"It would be helpful to" is code for "we'll consider your application if you don't, but you will have to be absolutely flipping brilliant to compensate for it" (with a side helping of "and you'll need a really good excuse" - such as being a significantly older student who's started a completely different degree, had a moment of realisation about what they want to do with their life, and was always really good at writing essays anyway)

If you want to study law at Oxford, scrap your current A level choices and change to something which fulfils all of the requirements, the recommendations, the "it would be helpful to"s and so on. Don't rely on being the one in a million who's so outstanding that it doesn't matter that you didn't take the helpful subjects. You probably aren't.
Original post by BarnabyK
Absolutely no law course in the country requires A-Level Law - in fact, it's viewed as a negative in many scenarios as there are things that need to be "untaught" or are entirely irrelevant altogether. AFAIK, the A-Level is greatly focused around case-law and fails to touch upon the more intellectually stimulating areas of the subject (essentially, it's laughable that you'd ever need it, so much that it could even be a negative to an application).

What worries me more is your proposed A-Level choices. Law at Oxbridge is different to any other course in the country, in the fact that it covers Roman law, philosophy and other disciplines that aren't found in a conventional law degree. This requires heavy analytical skills and argumentation, none of which could be reasonably shown to have been developed with Biology, FM/Maths and CS. Furthermore, your subjects indicate an interest in a completely different academic field which would raise questions. I suggest you seriously consider an A-Level such as History, Politics, Classics, or even English Literature as it is likely you'd be rejected without a humanities essay-based subject.

Law is not a logical subject - it inherently lacks logic, which makes it so interesting. The fact that you have "logic subject" skills, as you put it, does not act as a good indicator for whether you'd be suitable for the course. You need to properly research what you're getting into and tailor your A-Level choices around it, as from what I've just read, none of that is clear!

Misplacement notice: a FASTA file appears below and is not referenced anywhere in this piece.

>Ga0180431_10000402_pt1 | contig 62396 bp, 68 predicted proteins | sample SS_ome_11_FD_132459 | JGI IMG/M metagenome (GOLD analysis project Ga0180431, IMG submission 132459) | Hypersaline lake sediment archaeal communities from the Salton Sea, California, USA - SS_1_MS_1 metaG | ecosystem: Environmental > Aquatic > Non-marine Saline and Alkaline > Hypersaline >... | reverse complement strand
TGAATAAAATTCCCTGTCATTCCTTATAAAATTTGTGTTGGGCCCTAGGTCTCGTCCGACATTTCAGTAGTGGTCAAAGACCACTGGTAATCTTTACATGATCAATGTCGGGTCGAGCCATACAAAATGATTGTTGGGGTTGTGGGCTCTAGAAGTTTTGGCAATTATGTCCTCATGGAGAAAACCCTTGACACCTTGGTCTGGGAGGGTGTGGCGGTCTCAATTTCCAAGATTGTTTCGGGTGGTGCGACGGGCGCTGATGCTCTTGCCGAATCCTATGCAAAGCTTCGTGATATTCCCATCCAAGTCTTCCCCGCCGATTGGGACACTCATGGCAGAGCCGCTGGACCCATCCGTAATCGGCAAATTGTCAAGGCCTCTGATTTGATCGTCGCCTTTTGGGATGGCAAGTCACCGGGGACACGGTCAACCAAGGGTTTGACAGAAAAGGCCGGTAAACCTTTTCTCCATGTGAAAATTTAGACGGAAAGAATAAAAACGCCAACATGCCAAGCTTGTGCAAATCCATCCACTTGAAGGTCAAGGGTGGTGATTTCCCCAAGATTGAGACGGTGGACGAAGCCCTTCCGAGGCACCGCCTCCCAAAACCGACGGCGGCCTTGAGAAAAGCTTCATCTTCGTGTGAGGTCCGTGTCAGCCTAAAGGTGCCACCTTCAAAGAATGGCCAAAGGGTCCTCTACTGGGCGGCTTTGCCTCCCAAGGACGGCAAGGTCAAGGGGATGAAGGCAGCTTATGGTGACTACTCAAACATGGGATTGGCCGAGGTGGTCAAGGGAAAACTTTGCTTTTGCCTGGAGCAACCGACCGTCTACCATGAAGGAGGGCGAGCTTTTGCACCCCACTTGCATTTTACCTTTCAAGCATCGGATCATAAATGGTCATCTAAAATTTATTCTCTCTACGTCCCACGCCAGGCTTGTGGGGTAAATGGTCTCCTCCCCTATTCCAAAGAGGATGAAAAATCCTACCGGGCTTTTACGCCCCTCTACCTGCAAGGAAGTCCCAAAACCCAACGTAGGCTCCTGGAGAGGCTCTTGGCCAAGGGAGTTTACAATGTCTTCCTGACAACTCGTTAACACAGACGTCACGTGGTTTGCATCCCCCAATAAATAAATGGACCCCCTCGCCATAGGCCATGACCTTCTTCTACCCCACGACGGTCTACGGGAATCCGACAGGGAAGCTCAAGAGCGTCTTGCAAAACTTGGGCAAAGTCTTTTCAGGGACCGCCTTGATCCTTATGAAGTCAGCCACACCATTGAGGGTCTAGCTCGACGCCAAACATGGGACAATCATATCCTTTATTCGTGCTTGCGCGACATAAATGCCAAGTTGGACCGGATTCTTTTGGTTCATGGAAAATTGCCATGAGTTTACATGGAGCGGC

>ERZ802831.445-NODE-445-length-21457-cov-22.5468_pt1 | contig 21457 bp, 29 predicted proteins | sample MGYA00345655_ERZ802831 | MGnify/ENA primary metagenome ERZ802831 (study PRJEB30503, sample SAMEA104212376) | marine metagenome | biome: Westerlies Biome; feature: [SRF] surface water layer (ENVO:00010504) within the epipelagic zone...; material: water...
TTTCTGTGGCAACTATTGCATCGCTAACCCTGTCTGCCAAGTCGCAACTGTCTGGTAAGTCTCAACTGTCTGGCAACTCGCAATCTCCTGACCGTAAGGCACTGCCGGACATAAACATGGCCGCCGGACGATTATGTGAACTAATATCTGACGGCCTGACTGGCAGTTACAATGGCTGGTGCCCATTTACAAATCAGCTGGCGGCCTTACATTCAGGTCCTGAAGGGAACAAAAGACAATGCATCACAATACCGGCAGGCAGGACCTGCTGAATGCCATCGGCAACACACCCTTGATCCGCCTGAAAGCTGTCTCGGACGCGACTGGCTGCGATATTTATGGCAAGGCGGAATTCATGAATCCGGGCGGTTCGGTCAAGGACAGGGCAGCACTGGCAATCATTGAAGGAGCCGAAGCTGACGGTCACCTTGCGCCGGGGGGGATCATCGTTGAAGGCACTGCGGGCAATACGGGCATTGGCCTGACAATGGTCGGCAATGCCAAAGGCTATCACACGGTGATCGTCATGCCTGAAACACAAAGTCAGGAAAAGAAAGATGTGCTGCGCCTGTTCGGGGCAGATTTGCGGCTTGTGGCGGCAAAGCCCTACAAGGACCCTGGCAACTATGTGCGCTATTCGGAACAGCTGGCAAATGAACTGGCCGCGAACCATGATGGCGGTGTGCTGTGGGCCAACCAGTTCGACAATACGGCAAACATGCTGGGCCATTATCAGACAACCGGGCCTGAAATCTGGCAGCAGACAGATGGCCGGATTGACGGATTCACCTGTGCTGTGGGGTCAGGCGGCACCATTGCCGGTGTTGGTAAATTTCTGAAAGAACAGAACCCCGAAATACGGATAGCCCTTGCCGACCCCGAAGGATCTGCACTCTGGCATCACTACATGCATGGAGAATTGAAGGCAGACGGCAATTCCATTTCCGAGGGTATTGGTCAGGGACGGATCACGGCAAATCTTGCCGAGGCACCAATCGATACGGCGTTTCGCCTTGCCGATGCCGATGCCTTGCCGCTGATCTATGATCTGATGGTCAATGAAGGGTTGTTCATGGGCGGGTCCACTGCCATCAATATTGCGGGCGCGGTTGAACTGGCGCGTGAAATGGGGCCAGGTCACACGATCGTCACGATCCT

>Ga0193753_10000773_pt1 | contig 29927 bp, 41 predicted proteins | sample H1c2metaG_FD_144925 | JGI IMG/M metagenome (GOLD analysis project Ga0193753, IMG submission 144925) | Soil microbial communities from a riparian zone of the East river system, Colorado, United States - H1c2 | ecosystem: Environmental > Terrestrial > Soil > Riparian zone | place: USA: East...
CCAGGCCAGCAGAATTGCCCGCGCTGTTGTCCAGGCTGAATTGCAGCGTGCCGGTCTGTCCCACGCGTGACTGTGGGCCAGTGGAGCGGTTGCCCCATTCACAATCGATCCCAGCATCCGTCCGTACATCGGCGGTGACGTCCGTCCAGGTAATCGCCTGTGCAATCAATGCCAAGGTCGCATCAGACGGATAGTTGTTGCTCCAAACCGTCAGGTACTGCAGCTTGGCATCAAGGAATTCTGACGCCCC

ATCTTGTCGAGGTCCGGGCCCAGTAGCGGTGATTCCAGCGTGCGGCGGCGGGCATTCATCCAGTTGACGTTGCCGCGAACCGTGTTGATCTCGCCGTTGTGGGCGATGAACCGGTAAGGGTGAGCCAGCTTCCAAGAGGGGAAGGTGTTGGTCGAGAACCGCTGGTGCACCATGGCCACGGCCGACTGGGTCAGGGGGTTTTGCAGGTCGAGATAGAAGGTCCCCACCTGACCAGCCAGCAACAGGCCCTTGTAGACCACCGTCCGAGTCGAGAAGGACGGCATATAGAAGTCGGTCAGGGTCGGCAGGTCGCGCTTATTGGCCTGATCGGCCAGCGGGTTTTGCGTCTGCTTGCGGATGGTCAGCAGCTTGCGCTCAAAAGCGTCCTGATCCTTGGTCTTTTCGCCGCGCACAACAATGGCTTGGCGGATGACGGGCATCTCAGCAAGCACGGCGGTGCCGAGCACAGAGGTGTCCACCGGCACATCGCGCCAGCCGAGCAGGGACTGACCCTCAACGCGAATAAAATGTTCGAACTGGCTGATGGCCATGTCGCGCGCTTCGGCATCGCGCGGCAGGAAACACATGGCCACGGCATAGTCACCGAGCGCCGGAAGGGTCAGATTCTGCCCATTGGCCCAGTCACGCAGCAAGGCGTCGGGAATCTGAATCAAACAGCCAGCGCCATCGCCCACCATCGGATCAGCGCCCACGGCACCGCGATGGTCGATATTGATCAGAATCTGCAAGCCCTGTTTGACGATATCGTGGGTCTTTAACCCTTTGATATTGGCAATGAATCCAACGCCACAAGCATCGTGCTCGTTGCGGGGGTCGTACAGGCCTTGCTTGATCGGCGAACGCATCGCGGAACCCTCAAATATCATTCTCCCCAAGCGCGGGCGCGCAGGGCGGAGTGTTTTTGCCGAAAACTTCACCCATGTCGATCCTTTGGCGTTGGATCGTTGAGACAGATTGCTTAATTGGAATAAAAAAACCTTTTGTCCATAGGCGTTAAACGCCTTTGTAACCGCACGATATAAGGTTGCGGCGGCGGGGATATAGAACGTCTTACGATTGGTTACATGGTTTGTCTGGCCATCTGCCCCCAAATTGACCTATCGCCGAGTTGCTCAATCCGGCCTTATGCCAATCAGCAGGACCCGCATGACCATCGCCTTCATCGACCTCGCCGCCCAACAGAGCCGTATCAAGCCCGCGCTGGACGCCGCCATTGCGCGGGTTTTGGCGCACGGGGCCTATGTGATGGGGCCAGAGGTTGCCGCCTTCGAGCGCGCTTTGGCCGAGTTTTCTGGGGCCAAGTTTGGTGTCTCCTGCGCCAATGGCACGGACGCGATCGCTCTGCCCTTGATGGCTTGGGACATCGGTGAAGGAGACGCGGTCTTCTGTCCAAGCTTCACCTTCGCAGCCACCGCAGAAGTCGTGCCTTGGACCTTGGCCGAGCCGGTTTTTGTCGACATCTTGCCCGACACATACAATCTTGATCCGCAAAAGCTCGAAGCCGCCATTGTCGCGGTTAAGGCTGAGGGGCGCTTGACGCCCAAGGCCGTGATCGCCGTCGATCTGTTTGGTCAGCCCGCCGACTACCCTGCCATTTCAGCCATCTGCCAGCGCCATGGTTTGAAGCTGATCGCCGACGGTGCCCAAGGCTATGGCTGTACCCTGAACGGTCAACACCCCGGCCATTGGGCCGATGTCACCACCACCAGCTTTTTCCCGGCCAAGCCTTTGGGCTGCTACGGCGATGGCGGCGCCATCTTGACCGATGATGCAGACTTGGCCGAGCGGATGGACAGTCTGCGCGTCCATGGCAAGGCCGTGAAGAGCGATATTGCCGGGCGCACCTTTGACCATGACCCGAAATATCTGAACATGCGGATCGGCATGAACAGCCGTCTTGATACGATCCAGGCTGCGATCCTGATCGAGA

P.S. A modern language is only required/recommended for studies in Europe/foreign law.

I graduated from Oxford Law (BA and BCL) and am now a practising lawyer. I strongly disagree with the notion that law isn't logical (if anything, I find it to be very logical and analytical). Problem questions for example are a very classic application of logic (e.g. analyse fact pattern with respect to each actus reus and mens rea element of burglary), and were (are? not sure if the requirements have changed since I graduated) actually mandatory for certain papers. Even essays questions have to be dealt with in a logical and cogent manner - haphazard jumping from one point to the next is a sure fire way to do badly.

Original post by skylark2
"It would be helpful to" is code for "we'll consider your application if you don't, but you will have to be absolutely flipping brilliant to compensate for it" (with a side helping of "and you'll need a really good excuse" - such as being a significantly older student who's started a completely different degree, had a moment of realisation about what they want to do with their life, and was always really good at writing essays anyway)

If you want to study law at Oxford, scrap your current A level choices and change to something which fulfils all of the requirements, the recommendations, the "it would be helpful to"s and so on. Don't rely on being the one in a million who's so outstanding that it doesn't matter that you didn't take the helpful subjects. You probably aren't.


While I would personally recommend doing an essay subject at A levels (because I think it teaches helpful skills and would make for an easier transition given that Oxford Law is essentially essay writing for 3-4 years), it is simply untrue to say that students who take Science subjects need to be exceptional to be admitted. They are evaluated on the same basis as every other candidate. Don't forget that the LNAT has an essay component so in any event the tutors do have an idea of how strong each applicant is in essay writing. Some of my course mates did only Science subjects at A levels, and they did just fine.

If Oxford wanted to make an essay subject mandatory for Law, they would simply list it as an essential subject. As it stands, it's only "helpful", not even "recommended". It is also worth noting that unlike other subjects, Law does not require written work to be submitted for admissions purposes.

Quick Reply

Latest